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Jan 28, 2011

FIT Not Working For Judge Posner

Social Security essentially requires that something it calls Findings Integrated Template (FIT) be used in drafting decisions for Administrative Law Judges (ALJs). FIT employs a lot of what lawyers call boilerplate to justify denials. Anyone familiar with FIT can tell that the FIT boilerplate is no longer working at the 7th Circuit Court of Appeals. It is particularly not working for Judge Posner on that Court. In case you are not familiar with him, Judge Posner is an extraordinary writer (although this opinion is not one of his best efforts). Other judges do not always agree with Judge Posner but they always pay attention to what he has to say.

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  • 7 Comments:

    Anonymous Anonymous said...

    Link not working

    9:29 AM, January 28, 2011  
    Anonymous Anonymous said...

    Judge Posner wants the ALJ to explain what claimant statements he/she believed/did not believe and state why or why not. The boilerplate language does not give the appeals court anything to review.

    He also wants ALJ's to better understand the nature of mental impairments.

    Finally, he is tired of the government attorneys trying to save a deficient decision by mis-applying harmless error. The unfavorable decision stands on its own. The Office of General Counsel cannot save a deficient decision by pointing to relevant evidence that the ALJ failed to consider.

    3:07 PM, January 28, 2011  
    Anonymous Robert said...

    This really had nothing to do with FIT. I do appreciate you posting it though. The 7th circuit makes its oral arguments available and boy this day was a dozy. The judges were outraged by post hoc straw man arguments, outrageous decision writing and the specific credibility boiler plate spiel. If you want a lesson on how not to present a case orally to the 7th circuit, listen to the poor agency attorneys. No one has mounted such eloquent and frank attack on this shell game as Judge Posener - he even refers to the Process Unification training. A beam of light. And Posner suggested that the agency was not learning from their errors, wondered aloud if there was agency training for these errors and took the agency to task. It was painful to hear and long overdue for articulation. Advocates owe Judge Posner and his colleagues a great debt in my opinion.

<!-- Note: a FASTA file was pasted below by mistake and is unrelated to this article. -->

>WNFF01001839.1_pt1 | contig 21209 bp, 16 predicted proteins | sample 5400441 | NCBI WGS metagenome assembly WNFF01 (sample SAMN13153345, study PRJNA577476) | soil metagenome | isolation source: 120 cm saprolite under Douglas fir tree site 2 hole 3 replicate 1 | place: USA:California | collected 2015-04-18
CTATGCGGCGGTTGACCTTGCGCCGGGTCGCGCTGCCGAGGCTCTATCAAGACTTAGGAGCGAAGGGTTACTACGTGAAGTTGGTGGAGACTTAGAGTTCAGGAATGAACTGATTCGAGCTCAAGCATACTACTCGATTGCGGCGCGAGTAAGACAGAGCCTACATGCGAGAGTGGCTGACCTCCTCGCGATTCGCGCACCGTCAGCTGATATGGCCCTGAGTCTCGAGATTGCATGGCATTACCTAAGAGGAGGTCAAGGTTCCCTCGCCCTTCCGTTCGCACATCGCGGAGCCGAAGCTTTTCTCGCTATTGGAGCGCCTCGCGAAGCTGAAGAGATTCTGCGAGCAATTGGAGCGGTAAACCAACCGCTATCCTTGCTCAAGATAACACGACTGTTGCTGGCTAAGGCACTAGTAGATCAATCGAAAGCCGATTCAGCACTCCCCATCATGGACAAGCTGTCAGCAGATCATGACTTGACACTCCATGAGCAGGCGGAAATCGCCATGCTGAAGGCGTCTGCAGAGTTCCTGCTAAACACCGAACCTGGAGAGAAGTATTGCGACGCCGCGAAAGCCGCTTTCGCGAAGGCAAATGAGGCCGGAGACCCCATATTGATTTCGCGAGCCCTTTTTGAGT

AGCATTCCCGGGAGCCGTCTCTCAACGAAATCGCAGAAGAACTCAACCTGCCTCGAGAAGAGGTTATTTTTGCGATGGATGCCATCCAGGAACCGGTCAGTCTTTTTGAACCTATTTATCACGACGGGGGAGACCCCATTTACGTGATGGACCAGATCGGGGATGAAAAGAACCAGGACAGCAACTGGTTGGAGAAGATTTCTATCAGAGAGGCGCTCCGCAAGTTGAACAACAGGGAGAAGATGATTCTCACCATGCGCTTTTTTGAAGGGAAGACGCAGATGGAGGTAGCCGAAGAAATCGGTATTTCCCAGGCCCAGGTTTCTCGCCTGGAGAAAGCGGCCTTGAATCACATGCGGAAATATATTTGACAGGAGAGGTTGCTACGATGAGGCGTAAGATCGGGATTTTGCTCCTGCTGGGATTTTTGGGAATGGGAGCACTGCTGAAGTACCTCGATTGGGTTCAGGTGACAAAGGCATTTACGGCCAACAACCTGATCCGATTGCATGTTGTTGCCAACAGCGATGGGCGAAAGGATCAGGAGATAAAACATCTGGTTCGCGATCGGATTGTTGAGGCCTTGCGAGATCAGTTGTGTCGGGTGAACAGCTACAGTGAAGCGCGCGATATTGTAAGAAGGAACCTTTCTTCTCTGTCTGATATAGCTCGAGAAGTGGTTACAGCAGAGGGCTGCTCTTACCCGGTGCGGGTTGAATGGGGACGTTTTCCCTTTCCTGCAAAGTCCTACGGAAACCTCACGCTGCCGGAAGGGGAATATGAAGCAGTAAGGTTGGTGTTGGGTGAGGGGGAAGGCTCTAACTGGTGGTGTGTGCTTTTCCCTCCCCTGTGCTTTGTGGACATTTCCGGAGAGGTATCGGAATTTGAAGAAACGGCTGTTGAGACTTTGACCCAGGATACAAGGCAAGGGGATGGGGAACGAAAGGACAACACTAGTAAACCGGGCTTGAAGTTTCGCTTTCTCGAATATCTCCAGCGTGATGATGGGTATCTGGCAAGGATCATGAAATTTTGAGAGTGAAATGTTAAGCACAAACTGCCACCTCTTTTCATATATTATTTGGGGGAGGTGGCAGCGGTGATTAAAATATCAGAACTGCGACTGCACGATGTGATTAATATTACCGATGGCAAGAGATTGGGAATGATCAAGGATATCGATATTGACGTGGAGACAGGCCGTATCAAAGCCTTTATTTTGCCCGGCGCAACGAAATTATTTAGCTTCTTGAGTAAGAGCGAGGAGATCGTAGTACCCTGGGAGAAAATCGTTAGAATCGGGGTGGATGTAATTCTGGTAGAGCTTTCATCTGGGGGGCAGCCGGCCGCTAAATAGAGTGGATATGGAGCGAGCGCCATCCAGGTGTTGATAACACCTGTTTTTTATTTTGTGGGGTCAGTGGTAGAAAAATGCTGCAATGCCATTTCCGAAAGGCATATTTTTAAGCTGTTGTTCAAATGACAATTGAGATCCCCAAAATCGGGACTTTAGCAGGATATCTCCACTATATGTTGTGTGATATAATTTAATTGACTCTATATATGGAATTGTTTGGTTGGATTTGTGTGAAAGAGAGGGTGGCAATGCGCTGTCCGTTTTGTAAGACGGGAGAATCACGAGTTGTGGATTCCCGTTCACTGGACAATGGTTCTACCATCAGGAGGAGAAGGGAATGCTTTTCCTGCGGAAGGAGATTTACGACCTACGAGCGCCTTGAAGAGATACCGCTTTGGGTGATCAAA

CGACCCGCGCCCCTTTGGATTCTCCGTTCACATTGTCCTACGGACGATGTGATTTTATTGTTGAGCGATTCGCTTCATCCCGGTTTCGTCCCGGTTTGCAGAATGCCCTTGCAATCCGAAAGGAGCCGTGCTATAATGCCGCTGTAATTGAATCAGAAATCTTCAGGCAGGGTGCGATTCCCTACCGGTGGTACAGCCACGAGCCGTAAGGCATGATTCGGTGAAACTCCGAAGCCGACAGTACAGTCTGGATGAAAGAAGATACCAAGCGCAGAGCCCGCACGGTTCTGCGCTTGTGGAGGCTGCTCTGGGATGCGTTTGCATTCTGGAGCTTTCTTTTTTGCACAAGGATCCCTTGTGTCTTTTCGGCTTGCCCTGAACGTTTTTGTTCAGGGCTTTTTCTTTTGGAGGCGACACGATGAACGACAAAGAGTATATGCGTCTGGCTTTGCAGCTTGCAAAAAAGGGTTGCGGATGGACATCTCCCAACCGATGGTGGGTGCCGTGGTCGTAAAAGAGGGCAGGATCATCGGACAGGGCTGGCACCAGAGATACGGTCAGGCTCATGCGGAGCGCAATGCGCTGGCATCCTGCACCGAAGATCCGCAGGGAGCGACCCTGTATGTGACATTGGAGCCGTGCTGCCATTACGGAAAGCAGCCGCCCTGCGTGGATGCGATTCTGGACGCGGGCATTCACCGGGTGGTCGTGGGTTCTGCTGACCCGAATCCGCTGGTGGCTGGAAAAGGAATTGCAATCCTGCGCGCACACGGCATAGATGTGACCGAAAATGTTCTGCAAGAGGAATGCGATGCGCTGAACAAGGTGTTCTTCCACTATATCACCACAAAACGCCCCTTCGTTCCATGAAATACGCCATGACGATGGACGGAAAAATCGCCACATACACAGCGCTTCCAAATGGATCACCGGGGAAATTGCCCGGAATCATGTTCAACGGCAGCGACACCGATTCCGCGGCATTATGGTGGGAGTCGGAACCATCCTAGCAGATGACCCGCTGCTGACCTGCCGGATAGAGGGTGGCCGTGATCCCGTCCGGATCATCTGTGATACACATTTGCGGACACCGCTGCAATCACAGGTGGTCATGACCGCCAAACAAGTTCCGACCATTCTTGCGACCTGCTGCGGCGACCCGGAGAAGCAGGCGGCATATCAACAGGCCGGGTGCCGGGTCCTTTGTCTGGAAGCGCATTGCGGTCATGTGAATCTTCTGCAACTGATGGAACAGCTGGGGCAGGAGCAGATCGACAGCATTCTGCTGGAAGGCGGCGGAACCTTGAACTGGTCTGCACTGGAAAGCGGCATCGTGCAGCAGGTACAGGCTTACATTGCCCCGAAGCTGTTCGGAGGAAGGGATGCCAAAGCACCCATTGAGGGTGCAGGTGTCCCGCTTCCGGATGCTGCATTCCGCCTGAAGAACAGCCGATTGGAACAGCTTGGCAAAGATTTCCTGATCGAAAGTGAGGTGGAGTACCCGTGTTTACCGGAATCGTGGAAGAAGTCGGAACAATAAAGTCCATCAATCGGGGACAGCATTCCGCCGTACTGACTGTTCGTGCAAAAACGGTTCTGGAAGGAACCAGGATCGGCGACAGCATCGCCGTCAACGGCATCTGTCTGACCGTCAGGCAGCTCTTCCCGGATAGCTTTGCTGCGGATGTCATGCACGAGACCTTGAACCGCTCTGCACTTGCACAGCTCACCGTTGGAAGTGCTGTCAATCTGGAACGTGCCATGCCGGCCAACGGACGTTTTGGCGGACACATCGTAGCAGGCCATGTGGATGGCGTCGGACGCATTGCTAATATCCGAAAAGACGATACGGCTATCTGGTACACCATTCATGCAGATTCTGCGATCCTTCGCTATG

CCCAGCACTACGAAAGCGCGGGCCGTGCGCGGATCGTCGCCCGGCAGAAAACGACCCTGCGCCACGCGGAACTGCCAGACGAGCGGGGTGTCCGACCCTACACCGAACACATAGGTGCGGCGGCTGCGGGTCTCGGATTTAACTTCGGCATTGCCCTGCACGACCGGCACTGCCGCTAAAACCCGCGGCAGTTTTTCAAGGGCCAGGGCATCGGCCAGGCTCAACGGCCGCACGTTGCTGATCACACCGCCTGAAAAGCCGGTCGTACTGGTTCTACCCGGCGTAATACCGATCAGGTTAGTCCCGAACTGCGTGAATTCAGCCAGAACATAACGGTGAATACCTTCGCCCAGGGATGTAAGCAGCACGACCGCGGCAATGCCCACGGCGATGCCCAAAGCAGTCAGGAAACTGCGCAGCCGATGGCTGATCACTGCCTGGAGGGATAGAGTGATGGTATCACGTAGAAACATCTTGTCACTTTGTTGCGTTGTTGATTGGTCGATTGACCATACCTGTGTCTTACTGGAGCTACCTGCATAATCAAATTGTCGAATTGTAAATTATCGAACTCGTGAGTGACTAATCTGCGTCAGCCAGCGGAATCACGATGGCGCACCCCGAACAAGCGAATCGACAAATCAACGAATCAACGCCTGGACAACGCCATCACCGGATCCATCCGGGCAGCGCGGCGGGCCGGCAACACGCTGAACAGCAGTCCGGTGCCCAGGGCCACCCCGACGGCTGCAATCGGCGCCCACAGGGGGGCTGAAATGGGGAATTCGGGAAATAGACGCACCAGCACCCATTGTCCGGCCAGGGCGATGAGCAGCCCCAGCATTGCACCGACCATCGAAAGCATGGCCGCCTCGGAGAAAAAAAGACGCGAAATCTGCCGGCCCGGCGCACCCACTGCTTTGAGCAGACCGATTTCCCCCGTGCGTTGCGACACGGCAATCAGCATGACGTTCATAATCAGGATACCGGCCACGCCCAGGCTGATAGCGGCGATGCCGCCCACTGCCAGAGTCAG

3:54 PM, January 28, 2011  
    Anonymous Anonymous said...

    Guess I missed something. Would someone be so kind as to give the case name and citation. Thank you.

    5:34 PM, January 28, 2011  
    Anonymous Anonymous said...

    i would be very interested to know what training aljs receive, as well. as it is now, the appeals process is a crapshoot and totally depends on which alj you get.

    the same handful of aljs produce the vast majority of federal appeals and they never change their methods or reasoning despite clear guidance and scathing criticism from the federal courts. but ssa can never get rid of these aljs due to some vague notion of upholding their "judicial independence." they are agency employees and i say the ones who simply don't understand the law should be fired for poor performance.

    12:51 AM, January 29, 2011  
    Anonymous Anonymous said...

    The Agency doesn't care about the law. ALJ's are instructed (time after time) to follow the Agency's policy, not the law. The two are sometimes mutually exclusive. If the ALJ does follow the law and it is a denial, the AC will remand it.

    8:26 PM, January 30, 2011  
    Anonymous Anonymous said...

    I'm just amazed at the list of opinions issued by the 7th Circuit that are Social Security cases. I practice in the 5th Circuit. I compared the Practitioners' Guides between the 2 circuits. The 7th says you will have oral argument unless there is a compelling reason not to have it. The 5th weighs its practice against oral argument - the practice guide tells you that only about 20% of cases are granted oral argument! And I don't have the statistics, but I can tell you that the chances of getting a real written opinion out of the 5th is pretty, pretty slim. They issue maybe one published opinion a year; the rest are unpublished and/or per curiam. Surely their dockets cannot be that dissimilar?

    I think I'll start reading these cases. I may learn some good arguments. (adjusting them for my circuit, of course)

    8:18 AM, January 31, 2011  

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